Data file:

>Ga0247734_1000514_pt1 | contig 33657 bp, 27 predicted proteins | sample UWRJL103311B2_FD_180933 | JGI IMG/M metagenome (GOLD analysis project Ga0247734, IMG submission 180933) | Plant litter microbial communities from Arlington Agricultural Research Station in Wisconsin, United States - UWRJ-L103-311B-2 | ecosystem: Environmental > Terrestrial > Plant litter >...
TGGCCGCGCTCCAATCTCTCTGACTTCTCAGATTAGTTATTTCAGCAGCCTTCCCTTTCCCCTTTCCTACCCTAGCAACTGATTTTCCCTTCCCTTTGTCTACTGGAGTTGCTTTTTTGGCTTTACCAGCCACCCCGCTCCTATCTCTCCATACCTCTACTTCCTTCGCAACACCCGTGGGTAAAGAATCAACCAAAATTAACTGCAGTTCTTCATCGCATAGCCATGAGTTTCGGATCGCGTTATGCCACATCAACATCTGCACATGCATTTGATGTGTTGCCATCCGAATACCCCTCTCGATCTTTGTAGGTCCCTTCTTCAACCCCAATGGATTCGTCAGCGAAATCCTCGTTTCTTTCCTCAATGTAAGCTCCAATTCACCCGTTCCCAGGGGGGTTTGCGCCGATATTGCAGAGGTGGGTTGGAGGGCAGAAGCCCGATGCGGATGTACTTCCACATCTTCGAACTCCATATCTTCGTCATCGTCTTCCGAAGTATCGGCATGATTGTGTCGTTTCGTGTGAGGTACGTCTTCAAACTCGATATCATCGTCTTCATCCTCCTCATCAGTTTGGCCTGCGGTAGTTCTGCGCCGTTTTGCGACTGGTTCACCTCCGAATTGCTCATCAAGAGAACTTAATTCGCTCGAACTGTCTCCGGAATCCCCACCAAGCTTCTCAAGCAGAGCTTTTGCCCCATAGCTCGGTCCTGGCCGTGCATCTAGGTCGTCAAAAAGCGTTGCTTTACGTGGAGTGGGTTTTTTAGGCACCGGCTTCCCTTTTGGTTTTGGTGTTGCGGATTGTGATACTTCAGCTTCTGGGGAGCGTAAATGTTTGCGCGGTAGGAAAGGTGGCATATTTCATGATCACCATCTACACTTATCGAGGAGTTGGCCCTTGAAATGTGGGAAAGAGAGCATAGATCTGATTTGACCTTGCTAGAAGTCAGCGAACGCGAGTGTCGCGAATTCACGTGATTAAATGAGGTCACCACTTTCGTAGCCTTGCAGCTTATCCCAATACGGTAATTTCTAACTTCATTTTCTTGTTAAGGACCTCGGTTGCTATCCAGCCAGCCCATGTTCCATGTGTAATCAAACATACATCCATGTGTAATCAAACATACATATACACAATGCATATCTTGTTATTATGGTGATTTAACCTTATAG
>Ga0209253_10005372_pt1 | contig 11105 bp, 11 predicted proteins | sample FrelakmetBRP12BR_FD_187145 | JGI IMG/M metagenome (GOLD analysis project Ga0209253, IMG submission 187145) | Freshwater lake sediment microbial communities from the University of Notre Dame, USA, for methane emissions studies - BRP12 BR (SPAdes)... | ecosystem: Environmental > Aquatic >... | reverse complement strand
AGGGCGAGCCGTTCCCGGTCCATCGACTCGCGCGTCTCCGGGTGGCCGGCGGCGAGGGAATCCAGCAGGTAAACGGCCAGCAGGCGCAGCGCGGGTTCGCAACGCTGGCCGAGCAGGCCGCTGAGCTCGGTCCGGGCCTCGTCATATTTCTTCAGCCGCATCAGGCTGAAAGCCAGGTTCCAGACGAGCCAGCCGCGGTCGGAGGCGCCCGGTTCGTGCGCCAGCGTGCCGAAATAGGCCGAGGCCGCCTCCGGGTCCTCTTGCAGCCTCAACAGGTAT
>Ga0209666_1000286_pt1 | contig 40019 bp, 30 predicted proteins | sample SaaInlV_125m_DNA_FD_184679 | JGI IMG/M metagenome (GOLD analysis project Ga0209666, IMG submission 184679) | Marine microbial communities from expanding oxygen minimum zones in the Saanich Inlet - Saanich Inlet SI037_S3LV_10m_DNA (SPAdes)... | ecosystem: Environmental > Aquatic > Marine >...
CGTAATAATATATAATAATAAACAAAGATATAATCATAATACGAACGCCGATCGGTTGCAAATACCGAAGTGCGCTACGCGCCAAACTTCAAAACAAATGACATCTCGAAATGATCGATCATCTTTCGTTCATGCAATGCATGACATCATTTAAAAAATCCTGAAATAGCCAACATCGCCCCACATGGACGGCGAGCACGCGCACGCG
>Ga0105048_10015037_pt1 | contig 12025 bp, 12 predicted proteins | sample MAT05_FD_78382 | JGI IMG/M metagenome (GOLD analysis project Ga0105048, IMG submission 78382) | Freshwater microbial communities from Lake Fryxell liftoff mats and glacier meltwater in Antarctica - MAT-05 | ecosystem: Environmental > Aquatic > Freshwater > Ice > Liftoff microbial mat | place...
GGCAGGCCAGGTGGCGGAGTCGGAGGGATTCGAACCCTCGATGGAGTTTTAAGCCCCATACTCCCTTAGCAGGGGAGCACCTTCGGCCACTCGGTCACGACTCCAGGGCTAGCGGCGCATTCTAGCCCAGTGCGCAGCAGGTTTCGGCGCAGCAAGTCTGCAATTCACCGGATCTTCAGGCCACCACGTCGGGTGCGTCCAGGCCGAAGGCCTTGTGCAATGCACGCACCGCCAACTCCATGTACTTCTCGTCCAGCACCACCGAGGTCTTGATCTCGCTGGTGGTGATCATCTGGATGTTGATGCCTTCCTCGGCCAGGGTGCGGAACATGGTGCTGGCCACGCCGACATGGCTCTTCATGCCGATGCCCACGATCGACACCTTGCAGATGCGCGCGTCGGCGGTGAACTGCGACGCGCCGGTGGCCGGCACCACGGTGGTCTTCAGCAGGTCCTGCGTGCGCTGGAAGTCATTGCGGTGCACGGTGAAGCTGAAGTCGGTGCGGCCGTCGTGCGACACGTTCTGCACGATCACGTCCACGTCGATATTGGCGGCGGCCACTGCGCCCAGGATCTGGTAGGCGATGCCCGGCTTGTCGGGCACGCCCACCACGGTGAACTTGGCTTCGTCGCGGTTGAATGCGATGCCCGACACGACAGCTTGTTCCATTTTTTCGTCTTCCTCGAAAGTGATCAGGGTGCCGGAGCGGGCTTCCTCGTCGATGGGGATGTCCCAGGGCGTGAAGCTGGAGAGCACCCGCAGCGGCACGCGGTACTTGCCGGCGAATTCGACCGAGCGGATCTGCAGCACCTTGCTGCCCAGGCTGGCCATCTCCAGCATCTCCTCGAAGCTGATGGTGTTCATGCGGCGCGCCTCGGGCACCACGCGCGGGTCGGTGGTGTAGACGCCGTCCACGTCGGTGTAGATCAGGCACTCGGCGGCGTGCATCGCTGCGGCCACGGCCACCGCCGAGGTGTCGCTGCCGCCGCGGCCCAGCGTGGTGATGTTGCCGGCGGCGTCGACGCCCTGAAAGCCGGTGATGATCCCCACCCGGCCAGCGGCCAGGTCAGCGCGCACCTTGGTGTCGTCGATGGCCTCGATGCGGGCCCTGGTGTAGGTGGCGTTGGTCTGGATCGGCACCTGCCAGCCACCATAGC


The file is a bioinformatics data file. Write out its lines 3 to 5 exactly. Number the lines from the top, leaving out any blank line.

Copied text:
>Ga0209253_10005372_pt1 | contig 11105 bp, 11 predicted proteins | sample FrelakmetBRP12BR_FD_187145 | JGI IMG/M metagenome (GOLD analysis project Ga0209253, IMG submission 187145) | Freshwater lake sediment microbial communities from the University of Notre Dame, USA, for methane emissions studies - BRP12 BR (SPAdes)... | ecosystem: Environmental > Aquatic >... | reverse complement strand
AGGGCGAGCCGTTCCCGGTCCATCGACTCGCGCGTCTCCGGGTGGCCGGCGGCGAGGGAATCCAGCAGGTAAACGGCCAGCAGGCGCAGCGCGGGTTCGCAACGCTGGCCGAGCAGGCCGCTGAGCTCGGTCCGGGCCTCGTCATATTTCTTCAGCCGCATCAGGCTGAAAGCCAGGTTCCAGACGAGCCAGCCGCGGTCGGAGGCGCCCGGTTCGTGCGCCAGCGTGCCGAAATAGGCCGAGGCCGCCTCCGGGTCCTCTTGCAGCCTCAACAGGTAT
>Ga0209666_1000286_pt1 | contig 40019 bp, 30 predicted proteins | sample SaaInlV_125m_DNA_FD_184679 | JGI IMG/M metagenome (GOLD analysis project Ga0209666, IMG submission 184679) | Marine microbial communities from expanding oxygen minimum zones in the Saanich Inlet - Saanich Inlet SI037_S3LV_10m_DNA (SPAdes)... | ecosystem: Environmental > Aquatic > Marine >...